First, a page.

Page last updated at 09:01 GMT, Tuesday, 29 April 2008 10:01 UK

Students turn to web plagiarism

By Dickon Hooper
BBC News

Plagiarism by university students across Bristol and Bath is on the increase, according to figures obtained by the BBC.

Buy now, online shopping
Caveat emptor (let the buyer beware), students...

The highest figures come from the University of the West of England (UWE), which identified more than 300 cases in the last academic year, up from 245 in 2005/06.

This represents about 1% of its students, and could be a result of its solid detection procedures, according to the University.

At Bristol University, more than 70 cases were reported last year (from 12,000 undergraduates), against 46 at Bath University (13,000 undergraduates).

Bath's figures more than doubled from 2005/2006.

Plagiarism can be hard to track, with the internet offering a proliferation of sources. But universities employ a variety of means.

Keith Hicks, from UWE, said: "Plagiarism software is no real substitute for staff being in touch with their students and their material."

And he added: "The internet can actually make it easier for us to find the plagiarised material if it is not referenced."

The real problem is contract cheating
Richard Edwards, Bristol University

One growing source for students is essay-generating websites.

A quick search throws up a plethora of alternatives for the cash-rich, time-poor student, ranging from the customised essay to the generic.

"Essay mills recycle essays and our detection service picks them up," said Richard Edwards, assistant registrar in the University of Bristol's Education Support Unit.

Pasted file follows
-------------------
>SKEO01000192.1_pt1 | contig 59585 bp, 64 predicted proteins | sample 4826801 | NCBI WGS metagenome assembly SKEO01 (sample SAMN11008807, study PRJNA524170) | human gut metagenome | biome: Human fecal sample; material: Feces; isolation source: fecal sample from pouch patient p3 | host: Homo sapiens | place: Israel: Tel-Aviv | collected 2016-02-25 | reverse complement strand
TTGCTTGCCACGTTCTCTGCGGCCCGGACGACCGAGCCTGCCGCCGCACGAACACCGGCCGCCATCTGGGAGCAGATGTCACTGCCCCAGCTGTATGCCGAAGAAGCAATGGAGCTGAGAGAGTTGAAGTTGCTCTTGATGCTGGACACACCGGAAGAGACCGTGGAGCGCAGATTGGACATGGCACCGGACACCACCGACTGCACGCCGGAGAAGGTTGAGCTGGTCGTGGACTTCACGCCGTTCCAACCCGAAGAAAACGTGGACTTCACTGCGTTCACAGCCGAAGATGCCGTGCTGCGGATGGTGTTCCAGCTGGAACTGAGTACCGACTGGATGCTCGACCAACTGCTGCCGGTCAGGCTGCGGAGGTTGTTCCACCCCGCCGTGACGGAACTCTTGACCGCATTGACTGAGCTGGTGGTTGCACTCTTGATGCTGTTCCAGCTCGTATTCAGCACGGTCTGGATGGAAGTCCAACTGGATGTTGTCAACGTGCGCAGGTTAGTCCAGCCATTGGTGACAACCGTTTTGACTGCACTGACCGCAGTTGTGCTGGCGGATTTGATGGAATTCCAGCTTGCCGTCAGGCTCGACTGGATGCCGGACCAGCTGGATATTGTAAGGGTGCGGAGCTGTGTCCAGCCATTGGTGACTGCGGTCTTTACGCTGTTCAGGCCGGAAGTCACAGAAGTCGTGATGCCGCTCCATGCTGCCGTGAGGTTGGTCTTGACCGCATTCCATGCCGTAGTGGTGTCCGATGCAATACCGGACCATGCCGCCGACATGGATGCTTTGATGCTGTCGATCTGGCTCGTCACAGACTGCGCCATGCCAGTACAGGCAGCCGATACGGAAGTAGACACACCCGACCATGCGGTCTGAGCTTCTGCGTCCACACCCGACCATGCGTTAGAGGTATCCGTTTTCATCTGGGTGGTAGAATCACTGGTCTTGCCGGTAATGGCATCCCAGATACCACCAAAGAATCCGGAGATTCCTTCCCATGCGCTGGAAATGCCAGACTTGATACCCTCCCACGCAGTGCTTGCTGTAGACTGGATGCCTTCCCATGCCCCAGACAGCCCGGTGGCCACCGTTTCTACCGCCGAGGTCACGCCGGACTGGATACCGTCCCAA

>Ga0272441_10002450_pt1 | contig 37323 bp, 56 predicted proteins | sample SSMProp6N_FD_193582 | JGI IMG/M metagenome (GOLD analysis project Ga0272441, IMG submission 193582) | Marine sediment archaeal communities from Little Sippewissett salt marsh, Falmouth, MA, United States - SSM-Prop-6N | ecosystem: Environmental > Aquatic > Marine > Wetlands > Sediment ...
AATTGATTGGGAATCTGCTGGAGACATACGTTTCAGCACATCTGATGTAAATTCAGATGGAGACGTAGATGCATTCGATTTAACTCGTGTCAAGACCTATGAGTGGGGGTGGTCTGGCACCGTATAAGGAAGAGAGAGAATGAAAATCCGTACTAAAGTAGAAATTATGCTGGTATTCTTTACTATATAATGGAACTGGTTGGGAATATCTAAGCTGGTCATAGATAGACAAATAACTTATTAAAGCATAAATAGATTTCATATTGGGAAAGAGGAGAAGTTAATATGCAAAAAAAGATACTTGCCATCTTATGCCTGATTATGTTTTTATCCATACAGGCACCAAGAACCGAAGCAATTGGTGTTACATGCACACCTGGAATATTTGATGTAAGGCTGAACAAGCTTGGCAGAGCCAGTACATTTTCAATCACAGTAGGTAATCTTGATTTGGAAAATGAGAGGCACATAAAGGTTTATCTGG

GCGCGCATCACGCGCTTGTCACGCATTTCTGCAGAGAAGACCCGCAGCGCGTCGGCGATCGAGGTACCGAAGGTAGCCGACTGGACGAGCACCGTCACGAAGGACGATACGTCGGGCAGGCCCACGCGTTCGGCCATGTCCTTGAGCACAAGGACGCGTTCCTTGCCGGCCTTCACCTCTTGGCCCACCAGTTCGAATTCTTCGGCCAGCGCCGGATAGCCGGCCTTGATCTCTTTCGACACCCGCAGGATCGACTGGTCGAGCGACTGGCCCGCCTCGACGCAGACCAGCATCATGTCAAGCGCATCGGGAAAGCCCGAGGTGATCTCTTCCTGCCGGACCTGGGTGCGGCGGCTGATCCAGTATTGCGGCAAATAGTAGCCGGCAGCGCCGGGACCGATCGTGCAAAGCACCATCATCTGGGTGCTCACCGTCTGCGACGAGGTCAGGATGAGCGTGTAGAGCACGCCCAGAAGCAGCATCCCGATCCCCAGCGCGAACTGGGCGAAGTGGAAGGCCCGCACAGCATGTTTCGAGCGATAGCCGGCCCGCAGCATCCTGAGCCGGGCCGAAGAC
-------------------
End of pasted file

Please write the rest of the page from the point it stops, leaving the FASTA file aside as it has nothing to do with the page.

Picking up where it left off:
"The real problem is contract cheating where students put their work out to tender. The chief weapon against this is the academics doing the marking."

Essay-generating websites tend to go out of their way to shun any suggestion that their work should be used verbatim, claiming it is for research purposes only.

But not everyone is convinced, and as one Bristol undergraduate discovered, quality is far from guaranteed.

Phil Nye, who writes for the university's paper Epigram, signed up as a writer for one site using a false CV, claiming he already had a degree.

No checks were made, and within days he had his first assignment.

'No A-levels'

"They said it would be necessary to eventually have a copy of my degree - but that I could leave it until later," he said.

"They tell clients their writers are fully verified. It shows they are not really delivering on standards promised.

"People buying these essays don't really know what they are getting."

Another student writer, from the University of Oxford, said he was paid by a different firm according to the length of essay and the timescale involved, but averaged about 6 or 7 an hour.

"Everyone understands what the purpose is: You put the title of an essay into the site, it is written up by writers and you hand it in," he said.

"They asked about my qualifications, but I wrote essays on subjects I didn't even have A-levels in."

Caveat emptor (Let the buyer beware) then, for any student deciding to cut corners.

As Mr Hicks, of UWE, said: "We are looking for in-depth and serious research."

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